1
$\begingroup$

I am new to R & propensity matching. I doing a quasi-experimental study in which a group of 320 students received treatment and a group of 280 students did not receive treatment.

I would like to match individual students in the two groups based on gender, race and SES (these are nominal data). Can I use R to do this? Can someone send me a script?

Thank you, NJ

$\endgroup$

closed as off-topic by Sycorax, gung, Silverfish, kjetil b halvorsen, Andy Feb 11 '16 at 20:59

This question appears to be off-topic. The users who voted to close gave this specific reason:

  • "This question appears to be off-topic because EITHER it is not about statistics, machine learning, data analysis, data mining, or data visualization, OR it focuses on programming, debugging, or performing routine operations within a statistical computing platform. If the latter, you could try the support links we maintain." – Sycorax, gung, Silverfish, kjetil b halvorsen, Andy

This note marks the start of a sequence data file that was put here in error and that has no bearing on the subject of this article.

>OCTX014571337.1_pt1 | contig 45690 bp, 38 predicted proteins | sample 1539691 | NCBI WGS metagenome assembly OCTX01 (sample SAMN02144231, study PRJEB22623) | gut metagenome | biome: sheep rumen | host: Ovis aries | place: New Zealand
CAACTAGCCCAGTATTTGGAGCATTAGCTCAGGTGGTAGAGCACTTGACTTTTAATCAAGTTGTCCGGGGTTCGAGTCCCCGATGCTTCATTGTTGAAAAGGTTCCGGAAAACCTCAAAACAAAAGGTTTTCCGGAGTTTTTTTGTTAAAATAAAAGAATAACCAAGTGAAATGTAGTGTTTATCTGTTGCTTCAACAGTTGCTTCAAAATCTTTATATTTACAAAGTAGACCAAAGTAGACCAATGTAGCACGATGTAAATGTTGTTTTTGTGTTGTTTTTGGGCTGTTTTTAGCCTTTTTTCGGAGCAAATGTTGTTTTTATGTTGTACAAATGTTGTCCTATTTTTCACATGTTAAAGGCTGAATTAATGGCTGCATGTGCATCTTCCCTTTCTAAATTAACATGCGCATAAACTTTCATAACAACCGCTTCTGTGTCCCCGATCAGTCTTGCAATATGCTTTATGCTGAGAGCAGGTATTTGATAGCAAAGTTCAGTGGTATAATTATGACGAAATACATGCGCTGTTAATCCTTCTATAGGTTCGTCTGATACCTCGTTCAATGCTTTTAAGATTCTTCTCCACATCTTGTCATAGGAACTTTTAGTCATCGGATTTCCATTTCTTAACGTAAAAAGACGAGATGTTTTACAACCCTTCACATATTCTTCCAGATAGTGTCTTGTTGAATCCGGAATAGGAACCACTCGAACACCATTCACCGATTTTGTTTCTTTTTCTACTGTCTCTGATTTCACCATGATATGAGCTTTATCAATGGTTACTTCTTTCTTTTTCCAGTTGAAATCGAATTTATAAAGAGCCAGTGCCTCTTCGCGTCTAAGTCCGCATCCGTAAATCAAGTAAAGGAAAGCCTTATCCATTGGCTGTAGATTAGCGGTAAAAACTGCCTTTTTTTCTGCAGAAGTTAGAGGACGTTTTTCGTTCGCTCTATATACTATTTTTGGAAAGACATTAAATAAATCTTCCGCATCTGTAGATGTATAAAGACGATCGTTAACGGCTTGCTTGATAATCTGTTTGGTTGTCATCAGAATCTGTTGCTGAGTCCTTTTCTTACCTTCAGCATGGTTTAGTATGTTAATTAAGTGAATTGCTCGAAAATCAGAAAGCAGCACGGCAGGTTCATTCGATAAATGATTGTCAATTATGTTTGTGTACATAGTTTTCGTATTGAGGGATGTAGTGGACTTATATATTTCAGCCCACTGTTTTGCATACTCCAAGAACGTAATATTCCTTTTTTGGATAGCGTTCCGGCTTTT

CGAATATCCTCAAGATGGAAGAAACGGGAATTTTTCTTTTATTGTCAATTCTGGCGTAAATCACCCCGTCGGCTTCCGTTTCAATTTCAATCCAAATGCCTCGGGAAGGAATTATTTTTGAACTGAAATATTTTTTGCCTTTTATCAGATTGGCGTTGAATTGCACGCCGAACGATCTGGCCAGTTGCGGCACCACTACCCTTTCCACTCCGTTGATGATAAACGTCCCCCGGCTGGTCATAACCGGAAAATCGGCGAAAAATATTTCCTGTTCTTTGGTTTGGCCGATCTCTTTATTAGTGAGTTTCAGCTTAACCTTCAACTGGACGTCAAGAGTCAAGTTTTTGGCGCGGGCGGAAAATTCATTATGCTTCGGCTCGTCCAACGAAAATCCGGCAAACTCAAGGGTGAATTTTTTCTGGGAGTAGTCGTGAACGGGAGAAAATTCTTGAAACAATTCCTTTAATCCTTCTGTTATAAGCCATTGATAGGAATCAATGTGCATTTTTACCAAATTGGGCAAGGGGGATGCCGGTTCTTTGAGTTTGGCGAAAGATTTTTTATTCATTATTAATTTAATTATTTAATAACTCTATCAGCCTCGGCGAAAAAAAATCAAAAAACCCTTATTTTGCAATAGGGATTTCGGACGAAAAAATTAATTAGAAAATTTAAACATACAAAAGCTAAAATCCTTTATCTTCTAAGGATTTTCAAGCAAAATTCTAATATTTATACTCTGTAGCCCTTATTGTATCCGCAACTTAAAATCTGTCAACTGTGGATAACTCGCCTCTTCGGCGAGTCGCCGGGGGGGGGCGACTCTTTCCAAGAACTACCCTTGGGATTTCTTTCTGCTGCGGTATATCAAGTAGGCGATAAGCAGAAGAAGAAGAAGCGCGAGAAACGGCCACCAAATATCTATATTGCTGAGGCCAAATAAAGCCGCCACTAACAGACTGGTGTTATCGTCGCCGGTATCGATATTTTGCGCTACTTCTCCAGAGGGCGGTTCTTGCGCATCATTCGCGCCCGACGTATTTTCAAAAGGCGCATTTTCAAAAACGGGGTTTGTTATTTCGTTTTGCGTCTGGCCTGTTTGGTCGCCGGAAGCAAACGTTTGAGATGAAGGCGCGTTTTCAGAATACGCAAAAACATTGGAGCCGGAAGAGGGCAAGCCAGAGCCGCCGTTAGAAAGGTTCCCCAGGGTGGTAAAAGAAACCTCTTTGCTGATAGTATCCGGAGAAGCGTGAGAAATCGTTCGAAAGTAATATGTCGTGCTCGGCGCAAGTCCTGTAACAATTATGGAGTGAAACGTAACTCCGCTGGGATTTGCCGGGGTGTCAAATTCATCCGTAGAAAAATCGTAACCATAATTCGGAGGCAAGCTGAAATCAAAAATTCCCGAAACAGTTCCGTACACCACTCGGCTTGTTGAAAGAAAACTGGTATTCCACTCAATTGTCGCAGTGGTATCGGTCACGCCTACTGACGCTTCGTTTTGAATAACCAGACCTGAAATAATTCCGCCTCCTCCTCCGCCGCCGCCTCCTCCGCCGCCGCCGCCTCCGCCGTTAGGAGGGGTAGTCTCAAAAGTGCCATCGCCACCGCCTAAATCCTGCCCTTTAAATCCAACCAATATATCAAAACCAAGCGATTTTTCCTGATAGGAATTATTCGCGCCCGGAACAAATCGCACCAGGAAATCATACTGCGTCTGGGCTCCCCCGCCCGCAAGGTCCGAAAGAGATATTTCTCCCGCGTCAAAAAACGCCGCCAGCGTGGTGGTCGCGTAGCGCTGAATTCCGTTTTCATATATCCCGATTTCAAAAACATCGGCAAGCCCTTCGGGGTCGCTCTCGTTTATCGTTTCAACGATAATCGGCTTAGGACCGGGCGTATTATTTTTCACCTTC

If this question can be reworded to fit the rules in the help center, please edit the question.

  • $\begingroup$ I don't think this should be on hold. While it does specifically address R, there is an element of statistics here in that the OP asks. $\endgroup$ – StatsStudent Feb 12 '16 at 18:10
2
$\begingroup$

That is called exact matching, not propensity score matching. You can use R to do exact matching. If you want to do propensity score matching, I suggest you take a look at the packages mentioned on Elizabeth Stuart's website for propensity score software: http://www.biostat.jhsph.edu/~estuart/propensityscoresoftware.html.

Personally, I like the twang package in R if you do want to do propensity score matching.

$\endgroup$
  • $\begingroup$ thank you...this is very helpful. I'll follow through with your suggestions. $\endgroup$ – Nora Jones Feb 11 '16 at 21:55

Not the answer you're looking for? Browse other questions tagged or ask your own question.